by Eric Wharton
Those nasty little marks that pepper your writing.
|PHUTS AND FSSSSSSSS PHUTS|
I apologize to the late Victor Borge with his brilliant routine of phonetic punctuation from which the title is taken. However, I'm not going to talk about all of the punctuation marks that Borge verbalized and which I couldn't possibly spell. I'd like to limit this to some basic punctuation problems commonly found in fiction writing. These include:
Hyphens and Dashes
One caveat I need to address before beginning: this is primarily for American English. There are some slight difference between American and British punctuation, which I'll address at the end.
That's a Capital Idea
Most of us know to capitalize the beginning of sentences, proper names, established organizations, and so on. What we sometimes don't realize is when not to capitalize. Do not capitalize when terms are used generically. For example, each of the following is correct:
He joined the United States Coast Guard.
Training for the coast guard was as difficult as any military training he had taken.
Capitals can also be used on whole words. This is done to achieve a certain emphasis or clarity to make the word or words stand out. In the example below, the capitals emphasize a book title. If not capitalized, the clarity of the sentence would be compromised. Italics could also be used to denote a book title, but the author can attribute more emphasis with the use of capitals. Also, it's difficult to italicize something that's already italicized. For example:
Reading NO ONE HERE GETS OUT ALIVE at such a young age had a negative impact on his life, he thought.
Capitalize words as rarely as possible, even if they seem important to you. In the majority of cases, they may not be as important as you think. Let your words carry emphasis.
I'm Tired of Exclaiming!
The final sentence to the last section is just as appropriate with regard to exclamation points. These are one of the most over-used elements of punctuation in modern fiction writing.
I'm sure you all have heard or read the story of the little boy who cried "wolf" too often. When a wolf finally showed up, no one believed the boy any longer. The same is true of exclamation points. You will sometimes read dialog in which almost every sentence carries an exclamation point. By the time the writer gets to the point he or she is trying to make, and wants to denote real emphasis, the opportunity is lost. Consider the following short dialog:
"How many times are we going to argue about this?!" he asked.
"As many times as we need to resolve it!" she responded, raising her voice.
"I'm tired of talking about it!" he said, storming out of the room.
"I hate you!" she yelled at his disappearing back.
Now, consider this:
"How many times are we going to argue about this?" he asked.
"As many times as we need to resolve it," she responded, raising her voice.
"I'm tired of talking about it," he said, storming out of the room.
"I hate you!" she yelled at his disappearing back.
Do we really need to be told with the series of exclamation points that two people are having an argument? The words that the writer has chosen are working well to carry the emphasis without using exclamation points. By peppering each sentence with an exclamation point, the important emphasis of the last sentence is lost.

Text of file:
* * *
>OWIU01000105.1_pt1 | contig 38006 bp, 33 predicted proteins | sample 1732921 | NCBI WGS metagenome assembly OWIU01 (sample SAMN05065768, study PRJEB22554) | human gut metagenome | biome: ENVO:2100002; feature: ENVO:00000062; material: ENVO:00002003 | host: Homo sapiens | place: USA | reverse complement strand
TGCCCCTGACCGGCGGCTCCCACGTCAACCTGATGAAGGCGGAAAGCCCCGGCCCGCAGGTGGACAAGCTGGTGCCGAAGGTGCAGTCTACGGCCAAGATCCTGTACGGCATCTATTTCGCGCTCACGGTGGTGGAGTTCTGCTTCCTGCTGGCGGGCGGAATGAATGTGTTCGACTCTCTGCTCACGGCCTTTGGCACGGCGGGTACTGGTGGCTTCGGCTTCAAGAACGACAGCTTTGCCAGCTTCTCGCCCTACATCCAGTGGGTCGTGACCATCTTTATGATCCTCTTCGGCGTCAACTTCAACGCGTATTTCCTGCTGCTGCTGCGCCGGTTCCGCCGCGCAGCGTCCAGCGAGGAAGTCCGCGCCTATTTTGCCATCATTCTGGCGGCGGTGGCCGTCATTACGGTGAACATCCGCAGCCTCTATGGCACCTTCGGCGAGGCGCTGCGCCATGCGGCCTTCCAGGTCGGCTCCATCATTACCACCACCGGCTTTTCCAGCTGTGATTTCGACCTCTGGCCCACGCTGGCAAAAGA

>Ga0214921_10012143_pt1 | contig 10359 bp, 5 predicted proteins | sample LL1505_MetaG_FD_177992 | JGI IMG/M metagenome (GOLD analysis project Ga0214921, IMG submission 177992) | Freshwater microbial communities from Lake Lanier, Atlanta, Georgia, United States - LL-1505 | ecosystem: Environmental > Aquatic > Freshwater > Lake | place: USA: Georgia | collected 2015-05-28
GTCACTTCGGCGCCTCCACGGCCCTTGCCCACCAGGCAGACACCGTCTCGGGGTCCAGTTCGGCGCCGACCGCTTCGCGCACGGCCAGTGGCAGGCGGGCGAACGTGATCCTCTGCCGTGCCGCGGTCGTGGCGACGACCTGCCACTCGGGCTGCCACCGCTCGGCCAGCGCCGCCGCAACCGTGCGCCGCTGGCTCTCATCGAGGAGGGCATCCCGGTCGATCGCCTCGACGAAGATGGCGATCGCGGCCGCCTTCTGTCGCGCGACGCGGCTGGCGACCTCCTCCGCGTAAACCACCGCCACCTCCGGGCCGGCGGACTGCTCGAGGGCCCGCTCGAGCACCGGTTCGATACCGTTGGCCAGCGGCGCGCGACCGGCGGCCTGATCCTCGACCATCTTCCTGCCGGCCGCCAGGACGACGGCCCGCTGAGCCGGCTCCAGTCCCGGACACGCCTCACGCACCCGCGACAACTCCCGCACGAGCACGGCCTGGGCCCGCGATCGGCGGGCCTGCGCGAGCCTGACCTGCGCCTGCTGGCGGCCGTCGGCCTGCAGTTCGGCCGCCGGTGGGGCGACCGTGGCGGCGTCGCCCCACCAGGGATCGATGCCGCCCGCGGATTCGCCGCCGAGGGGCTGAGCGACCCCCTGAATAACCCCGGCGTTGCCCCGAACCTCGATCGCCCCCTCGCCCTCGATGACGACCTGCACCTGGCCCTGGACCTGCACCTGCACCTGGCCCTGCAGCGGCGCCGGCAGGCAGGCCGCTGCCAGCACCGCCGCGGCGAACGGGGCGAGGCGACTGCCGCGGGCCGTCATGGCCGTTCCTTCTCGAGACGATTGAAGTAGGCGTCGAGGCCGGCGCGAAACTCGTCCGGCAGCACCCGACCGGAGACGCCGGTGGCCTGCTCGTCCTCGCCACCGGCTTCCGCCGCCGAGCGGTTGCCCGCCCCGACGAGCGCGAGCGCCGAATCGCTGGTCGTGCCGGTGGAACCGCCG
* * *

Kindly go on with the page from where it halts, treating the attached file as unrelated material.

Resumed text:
In addition, one should never use the combination of exclamation point and question mark. It has little function in prose. It is sometimes called an interrobang, and is often used by novice writers as they attempt to explain complex tones. But it is always better to allow the reader to form their own opinion, and there are other ways of doing it.
For example, this is an inappropriate use:
"Hey, what door am I supposed to go in?!"
Instead, consider writing it this way:
"Hey! What door am I supposed to go in?"
Remember, readers are intelligent and can pick up the tone of your writing easily through the words you use.
One way of doing so is with something called an expletive. These are single words or phrases that emphasize the surrounding words. Commonly, they are thought to be only curse words. Aren't we fond of saying "expletive deleted" to indicated a place holder for a curse word? But expletives are much more than that. Here are just a few other examples:
All truth is not, indeed, of equal importance. (1)
The word "indeed" is inserted to lend emphasis to the fact that all truths are not of equal value. In this case, the expletive is inserted in the middle of the sentence and so is usually surrounded by commas to indicate it is interrupting the main thought. But an expletive can be placed at the beginning (to indicate something important is coming) or the end (to serve almost as an exclamation point). For example:
In short, his spirit was broken.
She thought of herself as the queen of the universe, of course.
So try to remove that overused exclamation point as a way of emphasizing your words. Consider this sentence, in which most novice writers would use an exclamation point.
"I have no doubt that you are a liar!"
Now insert an expletive, remove the exclamation point, and the emphasis can become even greater—all carried by the force of words.
"I have no doubt, at all, that you are a liar."
I Question That, Or Do I?
I'd like to rectify a common mistake when using a question mark. That is: not every question deserves one at the end of the sentence.
There are primarily two kinds of questions, the direct question and the indirect question. It's probably not difficult to tell which one gets the question mark. It's the first one. What's difficult is deciding if the question is direct or indirect. Below is an example of both:
Direct: Who told you to do that?
Indirect: Do we really need to be told to do that.
That was the easy part. You had to know I wasn't going to let you off that easily, didn't you? That question I just asked is a perfect example. Below are the additional forms of questions, showing the proper use of the question mark for each.
Tag Questions—begins as a statement, but ends as a question.
That's a great idea, isn't it?